by STEPHANIE ZUCCHI, Zbrella
This article was originally published to the Zbrella blog on January 12, 2016.
Construction technology budgets for the 2016 year have been set, and many construction companies are preparing to implement some new form of technology this year. Despite the fact that the construction industry is hesitant to invest money into Information Technology (IT) (in 2013, Gartner reported that construction ranked last in comparison to fourteen other industries), the average national spending in 2013 was $4,347 per user. And while that number may be very low in comparison to what other industries spent, to many construction businesses, it is a lot.
That is why it is important for companies investing in IT to understand the complexities, and realize that it’s not only about the technology. So many construction professionals wonder this, “Why isn’t the technology fixing our problems?” And the answer is: it is the people behind the technology that make the technology work, not the technology itself.
When construction companies think about implementing new technologies onto the field or in the office, we’re usually thinking about these things:
- Return on Investment (ROI) – Is the tech going to give more than we put into it?
- Improving Process – How is this going to improve our current process?
- Time Management – Is this going to make our current process faster?
- Competitive Edge – Will this give us competitive advantage?
- Money – How much will it cost us?
Most often times, thinking about ‘how will our staff be trained to fully grasp this new technology’ is not in the equation from the start. Most construction companies realize there will be some type of learning curve and that it’s important to financially prepare for it, but there is not enough emphasis on giving employees a comprehensive education plan. This mentality is comparable to giving an adult a car who doesn’t know how to drive and letting them loose on the road. It doesn’t make sense and chances are the investment will not be a good one.
Let’s take a look at an example that is easy to understand. Right now in the industry, iPads and other tablets are becoming more popular on the field as construction companies shift towards ditching the old paper and pen. Although the option of going paperless has numerous benefits, it is still a major investment. Here’s what we’re facing:
- Spending money on the technology (tablets)
- Spending money on licenses for the technology
- Spending money on the applications for the tech
- Spending money on the Internet connection for the tech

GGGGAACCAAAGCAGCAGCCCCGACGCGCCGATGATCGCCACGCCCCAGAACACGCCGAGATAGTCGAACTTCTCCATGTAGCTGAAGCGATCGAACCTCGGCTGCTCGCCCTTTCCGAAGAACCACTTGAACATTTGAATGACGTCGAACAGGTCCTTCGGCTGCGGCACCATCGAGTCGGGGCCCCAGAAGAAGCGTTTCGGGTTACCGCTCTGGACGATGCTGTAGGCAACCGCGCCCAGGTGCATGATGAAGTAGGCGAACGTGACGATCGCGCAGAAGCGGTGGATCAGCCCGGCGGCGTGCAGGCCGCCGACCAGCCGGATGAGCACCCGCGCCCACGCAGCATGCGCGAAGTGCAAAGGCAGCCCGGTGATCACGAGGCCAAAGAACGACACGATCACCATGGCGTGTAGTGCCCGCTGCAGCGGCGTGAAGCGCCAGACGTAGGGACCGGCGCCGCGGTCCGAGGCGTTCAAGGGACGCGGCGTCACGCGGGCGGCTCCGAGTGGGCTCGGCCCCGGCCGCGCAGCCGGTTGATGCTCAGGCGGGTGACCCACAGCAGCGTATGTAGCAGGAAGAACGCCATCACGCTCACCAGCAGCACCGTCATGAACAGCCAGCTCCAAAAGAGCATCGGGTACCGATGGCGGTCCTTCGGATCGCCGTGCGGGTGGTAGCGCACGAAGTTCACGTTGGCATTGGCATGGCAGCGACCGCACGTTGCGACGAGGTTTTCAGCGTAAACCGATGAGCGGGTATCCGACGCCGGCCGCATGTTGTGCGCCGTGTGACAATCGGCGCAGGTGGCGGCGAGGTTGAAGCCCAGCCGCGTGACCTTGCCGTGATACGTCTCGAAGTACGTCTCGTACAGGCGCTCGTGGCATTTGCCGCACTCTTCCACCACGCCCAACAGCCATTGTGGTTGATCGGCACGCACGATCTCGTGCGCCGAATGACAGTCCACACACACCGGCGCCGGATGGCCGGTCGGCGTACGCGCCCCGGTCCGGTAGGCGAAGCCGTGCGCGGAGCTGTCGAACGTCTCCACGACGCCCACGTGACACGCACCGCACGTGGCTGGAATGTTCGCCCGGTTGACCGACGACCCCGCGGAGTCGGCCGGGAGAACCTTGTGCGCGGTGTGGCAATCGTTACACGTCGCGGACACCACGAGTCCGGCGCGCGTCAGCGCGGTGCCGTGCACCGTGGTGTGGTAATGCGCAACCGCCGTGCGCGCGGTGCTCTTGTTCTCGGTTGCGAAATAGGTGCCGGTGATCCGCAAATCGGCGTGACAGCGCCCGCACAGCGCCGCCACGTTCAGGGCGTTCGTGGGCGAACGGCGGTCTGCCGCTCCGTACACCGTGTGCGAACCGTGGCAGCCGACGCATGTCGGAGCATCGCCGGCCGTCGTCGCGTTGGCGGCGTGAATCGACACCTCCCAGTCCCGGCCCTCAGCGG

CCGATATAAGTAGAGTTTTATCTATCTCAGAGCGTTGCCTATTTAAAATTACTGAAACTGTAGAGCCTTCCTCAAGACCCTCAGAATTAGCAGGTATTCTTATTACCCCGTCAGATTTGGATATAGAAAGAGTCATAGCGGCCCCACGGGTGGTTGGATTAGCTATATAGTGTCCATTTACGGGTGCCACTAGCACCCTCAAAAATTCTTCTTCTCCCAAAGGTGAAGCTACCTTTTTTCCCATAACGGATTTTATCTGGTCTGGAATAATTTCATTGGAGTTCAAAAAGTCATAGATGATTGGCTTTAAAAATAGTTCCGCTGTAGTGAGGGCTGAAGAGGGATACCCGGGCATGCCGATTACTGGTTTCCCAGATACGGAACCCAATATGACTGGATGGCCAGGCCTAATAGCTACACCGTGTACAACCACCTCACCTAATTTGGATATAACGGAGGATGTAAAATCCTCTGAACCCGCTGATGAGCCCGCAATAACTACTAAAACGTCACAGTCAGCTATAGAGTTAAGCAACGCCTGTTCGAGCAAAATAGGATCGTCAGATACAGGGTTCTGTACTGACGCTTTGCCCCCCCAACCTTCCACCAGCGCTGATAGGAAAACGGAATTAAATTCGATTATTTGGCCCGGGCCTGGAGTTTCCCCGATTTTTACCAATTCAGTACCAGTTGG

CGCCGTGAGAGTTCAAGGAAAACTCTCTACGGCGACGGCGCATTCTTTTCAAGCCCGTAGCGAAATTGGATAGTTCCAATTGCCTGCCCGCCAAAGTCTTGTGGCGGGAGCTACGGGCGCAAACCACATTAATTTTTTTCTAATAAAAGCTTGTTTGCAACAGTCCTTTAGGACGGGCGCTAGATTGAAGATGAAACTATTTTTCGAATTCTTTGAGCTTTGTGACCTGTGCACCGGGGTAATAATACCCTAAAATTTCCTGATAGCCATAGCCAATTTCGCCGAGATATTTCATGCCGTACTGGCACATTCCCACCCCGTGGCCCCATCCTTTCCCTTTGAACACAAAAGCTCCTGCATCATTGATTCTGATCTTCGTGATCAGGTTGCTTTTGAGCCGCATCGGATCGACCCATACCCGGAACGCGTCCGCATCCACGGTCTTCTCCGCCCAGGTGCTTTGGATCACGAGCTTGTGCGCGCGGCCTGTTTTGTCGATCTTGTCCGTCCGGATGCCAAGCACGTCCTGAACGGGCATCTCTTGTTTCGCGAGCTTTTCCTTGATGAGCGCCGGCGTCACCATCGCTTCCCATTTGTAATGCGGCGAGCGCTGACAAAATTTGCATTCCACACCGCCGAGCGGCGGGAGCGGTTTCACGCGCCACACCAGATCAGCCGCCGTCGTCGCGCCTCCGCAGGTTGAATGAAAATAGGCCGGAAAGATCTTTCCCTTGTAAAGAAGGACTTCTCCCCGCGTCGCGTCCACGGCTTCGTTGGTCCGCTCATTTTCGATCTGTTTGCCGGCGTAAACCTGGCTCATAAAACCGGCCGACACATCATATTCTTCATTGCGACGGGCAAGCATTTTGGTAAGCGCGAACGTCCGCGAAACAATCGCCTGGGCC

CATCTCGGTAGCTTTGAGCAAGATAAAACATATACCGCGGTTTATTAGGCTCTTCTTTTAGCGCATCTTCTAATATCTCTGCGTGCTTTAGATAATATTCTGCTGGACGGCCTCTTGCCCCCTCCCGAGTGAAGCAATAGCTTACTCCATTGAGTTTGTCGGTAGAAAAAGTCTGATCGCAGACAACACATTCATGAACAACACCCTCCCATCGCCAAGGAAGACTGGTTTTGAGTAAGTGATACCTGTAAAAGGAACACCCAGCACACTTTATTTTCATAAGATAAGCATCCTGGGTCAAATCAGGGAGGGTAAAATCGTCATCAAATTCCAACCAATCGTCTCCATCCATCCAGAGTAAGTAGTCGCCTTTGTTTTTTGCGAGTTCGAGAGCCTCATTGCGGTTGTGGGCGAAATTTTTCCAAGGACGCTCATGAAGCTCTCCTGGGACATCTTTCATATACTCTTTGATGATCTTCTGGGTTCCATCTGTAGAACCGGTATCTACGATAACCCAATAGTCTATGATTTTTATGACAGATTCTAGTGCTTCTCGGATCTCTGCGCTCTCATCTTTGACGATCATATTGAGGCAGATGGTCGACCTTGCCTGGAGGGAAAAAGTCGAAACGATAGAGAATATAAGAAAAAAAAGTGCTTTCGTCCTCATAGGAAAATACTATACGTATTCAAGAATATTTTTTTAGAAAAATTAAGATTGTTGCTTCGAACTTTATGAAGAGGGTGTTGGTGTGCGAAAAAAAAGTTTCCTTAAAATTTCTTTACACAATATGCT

- Spending money on device protection (both software & external)
- Spending money on the support
In addition, we have to spend some form of money on education. But the problem here is that a lot of companies don’t, and many assume that users already know how to use the iPads because it is such a common technology. And while the device may be common, the applications construction businesses implement are not.
If we look at our list of expenses above and we add them together,
A + B + C + D + E + F = Potential Profit
our equation would be useless if users were not properly trained to use not only the device, but the applications as well. Without education, our equation turns to this:
A + B + C + D + E + F = Wasted Investment
Going back to Gartner’s estimated construction technology spending of $4,347 per user, is a $4,000 employee investment something you would gamble on? No. It is clear now that companies can invest all they want into a technology, but the technology will never fix how professionals use it.
Investing in technology without investing a good amount into the technology education portion is poor process planning. In order to be successful in implementing new software, hardware, apps, devices, etc., construction must rethink the way they plan their budgets. All plans should include a strong education portion that allows their users to use the new technology to its full advantage.
.Otherwise, it’s like paying for a service that you’re not using. And wasted potential and profit is something that no construction company should strive for in 2016.
Stephanie Zucchi is the chief editor and marketing lead for NY-based Zbrella. With degrees in English Honors and Anthropology from Stony Brook University, Stephanie is the resident technology connoisseur of the Zbrella team.